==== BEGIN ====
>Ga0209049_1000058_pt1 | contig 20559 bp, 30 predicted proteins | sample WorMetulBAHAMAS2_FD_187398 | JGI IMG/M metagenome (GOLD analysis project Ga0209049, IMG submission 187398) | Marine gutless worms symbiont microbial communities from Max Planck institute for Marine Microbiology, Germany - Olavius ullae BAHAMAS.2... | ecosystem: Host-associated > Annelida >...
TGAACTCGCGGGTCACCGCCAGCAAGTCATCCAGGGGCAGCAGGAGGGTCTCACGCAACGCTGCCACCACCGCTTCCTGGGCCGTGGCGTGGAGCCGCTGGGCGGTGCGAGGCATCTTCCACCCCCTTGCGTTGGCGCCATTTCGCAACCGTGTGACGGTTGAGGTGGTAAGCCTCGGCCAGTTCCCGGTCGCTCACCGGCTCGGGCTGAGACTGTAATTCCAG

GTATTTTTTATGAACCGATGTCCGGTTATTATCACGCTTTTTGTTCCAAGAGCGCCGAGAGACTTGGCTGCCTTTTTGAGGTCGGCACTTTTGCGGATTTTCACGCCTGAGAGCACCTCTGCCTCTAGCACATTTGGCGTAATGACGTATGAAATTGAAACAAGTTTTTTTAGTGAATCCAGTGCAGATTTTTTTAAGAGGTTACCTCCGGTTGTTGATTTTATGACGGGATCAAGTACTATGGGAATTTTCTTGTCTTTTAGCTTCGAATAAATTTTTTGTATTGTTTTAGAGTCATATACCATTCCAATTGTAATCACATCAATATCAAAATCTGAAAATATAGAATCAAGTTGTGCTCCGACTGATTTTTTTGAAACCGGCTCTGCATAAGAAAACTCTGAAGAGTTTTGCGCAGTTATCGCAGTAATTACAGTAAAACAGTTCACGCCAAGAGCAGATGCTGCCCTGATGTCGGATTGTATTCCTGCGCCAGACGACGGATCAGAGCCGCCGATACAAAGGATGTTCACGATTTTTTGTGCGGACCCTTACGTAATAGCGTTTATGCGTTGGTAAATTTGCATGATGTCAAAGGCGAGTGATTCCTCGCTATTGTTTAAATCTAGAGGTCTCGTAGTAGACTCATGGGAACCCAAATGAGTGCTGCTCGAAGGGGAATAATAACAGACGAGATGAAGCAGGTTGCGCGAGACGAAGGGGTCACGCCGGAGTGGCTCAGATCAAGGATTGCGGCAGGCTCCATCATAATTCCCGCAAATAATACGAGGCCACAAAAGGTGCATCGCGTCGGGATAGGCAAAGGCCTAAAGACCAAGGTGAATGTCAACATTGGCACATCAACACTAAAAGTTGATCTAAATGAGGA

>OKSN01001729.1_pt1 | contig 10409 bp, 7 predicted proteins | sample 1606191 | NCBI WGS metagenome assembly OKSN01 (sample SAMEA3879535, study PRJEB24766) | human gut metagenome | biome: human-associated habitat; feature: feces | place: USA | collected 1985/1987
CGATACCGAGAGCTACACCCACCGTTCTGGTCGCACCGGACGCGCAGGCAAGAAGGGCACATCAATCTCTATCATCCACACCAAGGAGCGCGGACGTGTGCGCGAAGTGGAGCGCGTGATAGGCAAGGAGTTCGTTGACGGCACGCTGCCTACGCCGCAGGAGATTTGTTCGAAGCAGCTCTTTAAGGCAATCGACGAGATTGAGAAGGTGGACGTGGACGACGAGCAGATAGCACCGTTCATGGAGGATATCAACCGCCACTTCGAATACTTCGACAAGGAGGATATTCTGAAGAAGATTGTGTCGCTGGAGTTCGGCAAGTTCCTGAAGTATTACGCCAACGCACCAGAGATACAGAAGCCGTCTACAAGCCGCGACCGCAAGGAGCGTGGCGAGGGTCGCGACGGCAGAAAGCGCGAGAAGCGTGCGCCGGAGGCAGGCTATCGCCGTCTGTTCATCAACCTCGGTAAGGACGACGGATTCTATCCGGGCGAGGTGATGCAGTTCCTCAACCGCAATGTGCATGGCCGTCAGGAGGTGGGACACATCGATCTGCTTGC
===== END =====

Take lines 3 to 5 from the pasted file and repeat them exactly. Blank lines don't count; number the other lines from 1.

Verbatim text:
GTATTTTTTATGAACCGATGTCCGGTTATTATCACGCTTTTTGTTCCAAGAGCGCCGAGAGACTTGGCTGCCTTTTTGAGGTCGGCACTTTTGCGGATTTTCACGCCTGAGAGCACCTCTGCCTCTAGCACATTTGGCGTAATGACGTATGAAATTGAAACAAGTTTTTTTAGTGAATCCAGTGCAGATTTTTTTAAGAGGTTACCTCCGGTTGTTGATTTTATGACGGGATCAAGTACTATGGGAATTTTCTTGTCTTTTAGCTTCGAATAAATTTTTTGTATTGTTTTAGAGTCATATACCATTCCAATTGTAATCACATCAATATCAAAATCTGAAAATATAGAATCAAGTTGTGCTCCGACTGATTTTTTTGAAACCGGCTCTGCATAAGAAAACTCTGAAGAGTTTTGCGCAGTTATCGCAGTAATTACAGTAAAACAGTTCACGCCAAGAGCAGATGCTGCCCTGATGTCGGATTGTATTCCTGCGCCAGACGACGGATCAGAGCCGCCGATACAAAGGATGTTCACGATTTTTTGTGCGGACCCTTACGTAATAGCGTTTATGCGTTGGTAAATTTGCATGATGTCAAAGGCGAGTGATTCCTCGCTATTGTTTAAATCTAGAGGTCTCGTAGTAGACTCATGGGAACCCAAATGAGTGCTGCTCGAAGGGGAATAATAACAGACGAGATGAAGCAGGTTGCGCGAGACGAAGGGGTCACGCCGGAGTGGCTCAGATCAAGGATTGCGGCAGGCTCCATCATAATTCCCGCAAATAATACGAGGCCACAAAAGGTGCATCGCGTCGGGATAGGCAAAGGCCTAAAGACCAAGGTGAATGTCAACATTGGCACATCAACACTAAAAGTTGATCTAAATGAGGA

>OKSN01001729.1_pt1 | contig 10409 bp, 7 predicted proteins | sample 1606191 | NCBI WGS metagenome assembly OKSN01 (sample SAMEA3879535, study PRJEB24766) | human gut metagenome | biome: human-associated habitat; feature: feces | place: USA | collected 1985/1987
CGATACCGAGAGCTACACCCACCGTTCTGGTCGCACCGGACGCGCAGGCAAGAAGGGCACATCAATCTCTATCATCCACACCAAGGAGCGCGGACGTGTGCGCGAAGTGGAGCGCGTGATAGGCAAGGAGTTCGTTGACGGCACGCTGCCTACGCCGCAGGAGATTTGTTCGAAGCAGCTCTTTAAGGCAATCGACGAGATTGAGAAGGTGGACGTGGACGACGAGCAGATAGCACCGTTCATGGAGGATATCAACCGCCACTTCGAATACTTCGACAAGGAGGATATTCTGAAGAAGATTGTGTCGCTGGAGTTCGGCAAGTTCCTGAAGTATTACGCCAACGCACCAGAGATACAGAAGCCGTCTACAAGCCGCGACCGCAAGGAGCGTGGCGAGGGTCGCGACGGCAGAAAGCGCGAGAAGCGTGCGCCGGAGGCAGGCTATCGCCGTCTGTTCATCAACCTCGGTAAGGACGACGGATTCTATCCGGGCGAGGTGATGCAGTTCCTCAACCGCAATGTGCATGGCCGTCAGGAGGTGGGACACATCGATCTGCTTGC